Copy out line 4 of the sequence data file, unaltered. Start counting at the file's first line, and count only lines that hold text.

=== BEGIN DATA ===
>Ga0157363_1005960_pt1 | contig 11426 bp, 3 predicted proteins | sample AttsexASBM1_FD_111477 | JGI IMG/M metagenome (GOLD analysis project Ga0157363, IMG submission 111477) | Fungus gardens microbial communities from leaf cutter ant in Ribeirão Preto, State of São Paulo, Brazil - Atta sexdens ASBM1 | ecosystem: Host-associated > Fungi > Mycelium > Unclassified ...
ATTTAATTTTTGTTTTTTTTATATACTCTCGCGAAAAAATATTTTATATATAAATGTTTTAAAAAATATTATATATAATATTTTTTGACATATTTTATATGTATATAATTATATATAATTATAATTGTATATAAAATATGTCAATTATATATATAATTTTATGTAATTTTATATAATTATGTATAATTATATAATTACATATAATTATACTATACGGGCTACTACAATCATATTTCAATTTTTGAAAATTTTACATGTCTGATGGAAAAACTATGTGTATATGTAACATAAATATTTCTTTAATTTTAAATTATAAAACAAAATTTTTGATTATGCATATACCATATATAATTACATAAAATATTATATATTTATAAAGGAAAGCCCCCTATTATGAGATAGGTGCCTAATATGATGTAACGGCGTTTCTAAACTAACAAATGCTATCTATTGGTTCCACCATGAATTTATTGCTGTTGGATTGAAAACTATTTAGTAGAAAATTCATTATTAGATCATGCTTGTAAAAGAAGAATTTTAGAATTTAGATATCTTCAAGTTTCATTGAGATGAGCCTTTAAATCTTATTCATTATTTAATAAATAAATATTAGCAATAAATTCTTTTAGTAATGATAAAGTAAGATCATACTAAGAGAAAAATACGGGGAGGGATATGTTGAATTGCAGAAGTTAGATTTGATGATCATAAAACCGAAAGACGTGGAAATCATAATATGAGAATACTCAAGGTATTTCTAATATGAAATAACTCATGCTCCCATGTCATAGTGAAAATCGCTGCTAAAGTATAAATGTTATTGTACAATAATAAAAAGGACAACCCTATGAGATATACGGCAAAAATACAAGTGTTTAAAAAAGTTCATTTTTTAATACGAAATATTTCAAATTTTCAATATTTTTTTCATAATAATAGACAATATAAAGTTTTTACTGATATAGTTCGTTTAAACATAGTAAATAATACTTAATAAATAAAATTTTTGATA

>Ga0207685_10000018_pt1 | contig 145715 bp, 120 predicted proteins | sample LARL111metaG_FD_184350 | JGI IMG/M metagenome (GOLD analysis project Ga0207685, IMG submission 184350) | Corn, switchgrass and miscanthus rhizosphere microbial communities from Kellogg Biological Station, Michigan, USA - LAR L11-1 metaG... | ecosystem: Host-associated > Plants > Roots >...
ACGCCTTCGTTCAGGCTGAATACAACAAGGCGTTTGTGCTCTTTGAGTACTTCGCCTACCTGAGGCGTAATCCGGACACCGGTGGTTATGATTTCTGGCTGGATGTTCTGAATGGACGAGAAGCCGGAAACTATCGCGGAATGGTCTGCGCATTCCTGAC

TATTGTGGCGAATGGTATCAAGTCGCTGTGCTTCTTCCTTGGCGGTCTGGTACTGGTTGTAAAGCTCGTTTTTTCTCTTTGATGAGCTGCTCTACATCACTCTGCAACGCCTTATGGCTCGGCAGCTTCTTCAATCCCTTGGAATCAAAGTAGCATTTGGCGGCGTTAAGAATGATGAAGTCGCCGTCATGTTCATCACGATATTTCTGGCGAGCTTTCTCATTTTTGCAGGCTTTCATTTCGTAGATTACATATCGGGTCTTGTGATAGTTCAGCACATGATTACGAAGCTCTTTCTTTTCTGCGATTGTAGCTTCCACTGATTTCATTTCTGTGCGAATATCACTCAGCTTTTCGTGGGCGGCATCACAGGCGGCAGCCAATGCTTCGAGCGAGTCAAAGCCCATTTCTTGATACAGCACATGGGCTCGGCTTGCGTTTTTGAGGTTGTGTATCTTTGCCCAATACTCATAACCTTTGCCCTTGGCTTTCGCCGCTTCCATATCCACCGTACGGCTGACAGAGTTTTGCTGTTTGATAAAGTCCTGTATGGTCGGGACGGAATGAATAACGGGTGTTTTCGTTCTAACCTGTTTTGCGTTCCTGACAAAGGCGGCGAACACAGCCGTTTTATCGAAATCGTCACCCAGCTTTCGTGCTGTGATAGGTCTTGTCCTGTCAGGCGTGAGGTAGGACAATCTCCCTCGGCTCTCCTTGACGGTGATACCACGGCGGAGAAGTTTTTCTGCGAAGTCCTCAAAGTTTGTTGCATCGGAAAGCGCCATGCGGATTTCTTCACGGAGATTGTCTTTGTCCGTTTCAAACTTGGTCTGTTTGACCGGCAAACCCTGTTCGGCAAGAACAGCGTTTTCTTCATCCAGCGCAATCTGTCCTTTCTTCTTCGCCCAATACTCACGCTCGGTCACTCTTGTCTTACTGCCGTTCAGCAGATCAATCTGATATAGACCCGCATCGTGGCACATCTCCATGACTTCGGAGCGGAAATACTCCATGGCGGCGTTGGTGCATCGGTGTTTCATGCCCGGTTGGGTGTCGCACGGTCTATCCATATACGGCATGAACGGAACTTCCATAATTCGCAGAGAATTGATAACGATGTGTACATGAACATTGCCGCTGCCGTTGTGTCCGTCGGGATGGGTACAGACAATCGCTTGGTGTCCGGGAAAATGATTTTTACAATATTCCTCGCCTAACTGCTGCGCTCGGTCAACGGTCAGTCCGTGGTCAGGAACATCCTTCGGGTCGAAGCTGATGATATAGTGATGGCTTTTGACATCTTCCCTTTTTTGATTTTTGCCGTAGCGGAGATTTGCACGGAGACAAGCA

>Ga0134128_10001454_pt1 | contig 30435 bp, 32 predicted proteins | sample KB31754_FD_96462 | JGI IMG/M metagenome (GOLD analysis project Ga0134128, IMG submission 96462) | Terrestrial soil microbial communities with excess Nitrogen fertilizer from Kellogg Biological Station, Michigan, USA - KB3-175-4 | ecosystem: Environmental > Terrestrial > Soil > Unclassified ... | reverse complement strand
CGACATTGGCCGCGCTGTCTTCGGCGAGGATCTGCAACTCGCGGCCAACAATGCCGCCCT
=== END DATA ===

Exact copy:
ACGCCTTCGTTCAGGCTGAATACAACAAGGCGTTTGTGCTCTTTGAGTACTTCGCCTACCTGAGGCGTAATCCGGACACCGGTGGTTATGATTTCTGGCTGGATGTTCTGAATGGACGAGAAGCCGGAAACTATCGCGGAATGGTCTGCGCATTCCTGAC